The fuel gauging system of the present invention can be utilized with any fuel measuring probes, but is preferably utilized with the probes disclosed in the present assignee's '333 patent which was previously discussed. The disclosure of U.S. Pat. No. 5,602,333 is incorporated herein by reference. To this end, as illustrated in FIG. 2, each probe 14 has an inductor 18 connected in series with a capacitor 20 to form a series inductive-capacitance (LC) resonant circuit. Thus, as the fuel level changes, the probe capacitance changes, and this changes the resonant frequency of the probe. As illustrated in FIG. 3, a generator 22 applies an input signal to several multiplexed probes 14. A receiver 100 receives the response of the multiplexed probes 14 to the input signal and determines the resonant frequency of each probe. A means 102 is provided with sufficient information about the resonant frequency determination to compute and display the quantity of fuel 16 in the tank 10.

The fuel gauging system of the '333 patent utilized a single pair of wires to transmit input and output signals to and from the multiplexed probes. To this end, a first electrical wire extended from outside the fuel tank wall, through the fuel tank wall, and into the fuel tank so that it could be connected to each probe 14 in the fuel tank 10 to deliver the electrical input signal to each probe. A second electrical wire extended from inside the fuel tank wall, through the fuel tank wall, and out of the fuel tank wall to deliver the output signal from the probes 14 to the receiver 100 so that the level of the fuel could be calculated.

According to the present invention, a novel fuel gauging system is provided which completely eliminates the use of electrical wiring for transmitting input and response signals to and from probes located in a fuel tank. The present invention utilizes fiber optics to transmit light power and light signals to and from the probes. As will be discussed in greater detail, compact-sized solid state lasers are utilized to provide significant light sources and photoelectric devices are utilized to accurately convert light to electric power.

FIG. 4 illustrates one embodiment of a fuel gauging system 28 of the present invention. A laser 30 is located exteriorly of a fuel tank 32 and generates a light signal which is transmitted by a fiber optic element 34 through a tank wall 36 and into the tank 32. A beamsplitter 38 is utilized to direct some of the light to a first probe 40. Other beamsplitters (not shown) can be utilized to direct light to other probes (not shown) which are multiplexed on the same fiber optic element 34.

The probe 40 has a photoelectric conversion device 42, for instance, a photovoltaic cell, which receives the light directed by the beamsplitter 38. The photoelectric device 42 converts the light into an output voltage and applies the voltage across a capacitor/inductor resonant circuit 44 of the probe 40. The applied voltage causes the resonant circuit 44 to oscillate.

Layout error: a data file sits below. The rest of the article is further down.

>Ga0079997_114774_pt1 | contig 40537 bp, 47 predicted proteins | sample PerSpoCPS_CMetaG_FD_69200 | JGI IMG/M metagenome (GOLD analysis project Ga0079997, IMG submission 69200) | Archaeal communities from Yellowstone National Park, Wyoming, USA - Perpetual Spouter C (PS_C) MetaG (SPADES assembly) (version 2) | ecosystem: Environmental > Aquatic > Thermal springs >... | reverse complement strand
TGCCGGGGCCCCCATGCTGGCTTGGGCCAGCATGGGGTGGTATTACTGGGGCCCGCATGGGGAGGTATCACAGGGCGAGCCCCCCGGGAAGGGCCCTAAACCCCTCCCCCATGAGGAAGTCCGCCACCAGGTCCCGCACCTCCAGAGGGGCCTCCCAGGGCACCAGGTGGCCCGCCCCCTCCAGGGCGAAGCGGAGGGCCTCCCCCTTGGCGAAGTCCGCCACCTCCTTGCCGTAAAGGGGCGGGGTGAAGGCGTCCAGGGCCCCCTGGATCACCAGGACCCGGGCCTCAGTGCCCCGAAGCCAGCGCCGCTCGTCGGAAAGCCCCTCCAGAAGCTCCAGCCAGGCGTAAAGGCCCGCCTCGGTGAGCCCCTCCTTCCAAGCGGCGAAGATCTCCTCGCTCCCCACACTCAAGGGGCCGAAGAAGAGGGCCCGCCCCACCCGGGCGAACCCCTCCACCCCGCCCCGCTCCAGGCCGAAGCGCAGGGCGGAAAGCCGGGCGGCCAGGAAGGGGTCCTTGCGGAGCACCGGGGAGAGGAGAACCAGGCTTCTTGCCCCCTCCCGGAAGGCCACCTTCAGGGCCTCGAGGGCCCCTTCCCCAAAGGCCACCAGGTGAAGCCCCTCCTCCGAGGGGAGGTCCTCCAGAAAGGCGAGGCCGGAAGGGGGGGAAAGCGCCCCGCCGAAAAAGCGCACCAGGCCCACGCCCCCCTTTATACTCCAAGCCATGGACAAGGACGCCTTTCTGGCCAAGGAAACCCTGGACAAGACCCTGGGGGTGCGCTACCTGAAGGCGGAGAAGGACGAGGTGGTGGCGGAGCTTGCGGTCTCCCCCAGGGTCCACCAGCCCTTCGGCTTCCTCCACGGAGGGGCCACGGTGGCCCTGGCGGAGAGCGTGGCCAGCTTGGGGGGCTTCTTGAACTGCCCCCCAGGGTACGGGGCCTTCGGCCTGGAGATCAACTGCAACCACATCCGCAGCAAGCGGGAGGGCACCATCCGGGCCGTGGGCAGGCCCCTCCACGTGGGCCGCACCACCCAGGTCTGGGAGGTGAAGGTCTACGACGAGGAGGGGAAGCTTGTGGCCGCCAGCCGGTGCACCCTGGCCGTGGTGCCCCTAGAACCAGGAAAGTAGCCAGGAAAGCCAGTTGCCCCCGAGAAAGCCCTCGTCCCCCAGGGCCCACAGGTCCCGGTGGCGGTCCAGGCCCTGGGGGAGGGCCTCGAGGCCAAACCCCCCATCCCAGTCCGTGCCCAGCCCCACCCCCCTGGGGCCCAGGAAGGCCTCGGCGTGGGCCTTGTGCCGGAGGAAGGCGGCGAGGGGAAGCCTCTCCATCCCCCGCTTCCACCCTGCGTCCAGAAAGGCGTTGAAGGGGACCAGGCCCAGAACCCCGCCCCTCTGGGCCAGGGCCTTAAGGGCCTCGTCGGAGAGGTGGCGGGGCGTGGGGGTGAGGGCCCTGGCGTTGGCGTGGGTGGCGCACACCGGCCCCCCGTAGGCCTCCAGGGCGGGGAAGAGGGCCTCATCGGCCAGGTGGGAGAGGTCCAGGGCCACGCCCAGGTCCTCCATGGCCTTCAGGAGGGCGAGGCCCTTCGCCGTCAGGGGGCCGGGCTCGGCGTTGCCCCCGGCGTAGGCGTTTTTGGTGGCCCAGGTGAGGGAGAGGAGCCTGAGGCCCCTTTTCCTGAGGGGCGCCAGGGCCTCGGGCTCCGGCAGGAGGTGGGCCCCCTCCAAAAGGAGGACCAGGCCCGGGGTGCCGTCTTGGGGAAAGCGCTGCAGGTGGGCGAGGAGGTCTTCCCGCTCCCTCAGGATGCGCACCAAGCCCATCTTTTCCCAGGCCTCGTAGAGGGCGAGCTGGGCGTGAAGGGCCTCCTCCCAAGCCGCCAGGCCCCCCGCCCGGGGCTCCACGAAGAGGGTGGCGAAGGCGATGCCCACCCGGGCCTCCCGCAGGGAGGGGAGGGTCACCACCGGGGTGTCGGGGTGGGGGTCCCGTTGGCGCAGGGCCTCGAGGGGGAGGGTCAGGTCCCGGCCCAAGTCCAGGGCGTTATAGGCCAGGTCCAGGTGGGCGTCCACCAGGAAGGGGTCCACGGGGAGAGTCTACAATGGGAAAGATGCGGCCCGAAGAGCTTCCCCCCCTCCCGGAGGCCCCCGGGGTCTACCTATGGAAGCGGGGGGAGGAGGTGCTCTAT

A magnetooptic device 46 is located within the inductor of the resonant circuit 44 and is exposed to the magnetic field which is within the inductor coil and which varies with time as the resonant circuit 44 resonates. The magnetooptic device 46 is specifically selected so that the transmission of light through it is a function of the magnetic field to which it is exposed. Such devices can be constructed of various materials that exhibit the Faraday effect. See the Handbook of Optics, W. G. Driscoll, ed., McGraw-Hill, New York, 1978, pp. 17-20 to 17-22. These devices rotate the plane of light polarization by an amount proportional to the applied magnetic field according to the following equation:

 θ=VHl

where θ=rotational angle;

V=Verdot constant;

H=magnetic field strength; and

l=light path length.

By inserting appropriate light polarizers (not shown), the magnetooptic device 46 transmits light in an amount proportional to the magnetic field strength to which it is exposed. Thus, some of the light transmitted by the fiber optic element 34 is routed through the magnetooptic device 46, and then, an amount of the light proportional to the magnetic field strength is returned back into the fiber optic element 34. The light is returned on the fiber optic element 34 to the laser end of the fiber optic element 34 and is stripped off and sent to a light detector 48 for measurement and determination of the level of fuel in the fuel tank 32.

Thus, fiber optics is utilized to deliver an input signal consisting of a given amount of light intensity to the probes in the fuel tank and to transmit a response signal consisting of a given amount of light intensity from the probes in the tank to a measurement device outside of the tank. Thus, the fuel gauging system is both safe and reliable.

FIG. 5 illustrates a second embodiment of a fuel gauging system 50 according to the present invention. An excitation light source 52 is located exteriorly of a fuel tank 54 and generates a light signal which is transmitted by a first fiber optic element 56 through a tank wall 58 and into the tank 54. A beamsplitter 60 is utilized to direct some of the light from the first fiber optic element 56 to a first probe 62. Other beamsplitters (not shown) can be utilized to direct light to other probes (not shown) which are multiplexed on the fiber optic element 56.